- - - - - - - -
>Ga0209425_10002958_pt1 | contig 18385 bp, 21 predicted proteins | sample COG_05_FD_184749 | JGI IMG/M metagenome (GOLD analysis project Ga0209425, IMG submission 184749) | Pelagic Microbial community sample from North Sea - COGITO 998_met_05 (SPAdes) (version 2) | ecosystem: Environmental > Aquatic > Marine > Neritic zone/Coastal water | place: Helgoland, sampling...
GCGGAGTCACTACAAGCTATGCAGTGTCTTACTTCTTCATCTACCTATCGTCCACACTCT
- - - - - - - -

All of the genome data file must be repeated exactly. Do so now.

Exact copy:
>Ga0209425_10002958_pt1 | contig 18385 bp, 21 predicted proteins | sample COG_05_FD_184749 | JGI IMG/M metagenome (GOLD analysis project Ga0209425, IMG submission 184749) | Pelagic Microbial community sample from North Sea - COGITO 998_met_05 (SPAdes) (version 2) | ecosystem: Environmental > Aquatic > Marine > Neritic zone/Coastal water | place: Helgoland, sampling...
GCGGAGTCACTACAAGCTATGCAGTGTCTTACTTCTTCATCTACCTATCGTCCACACTCT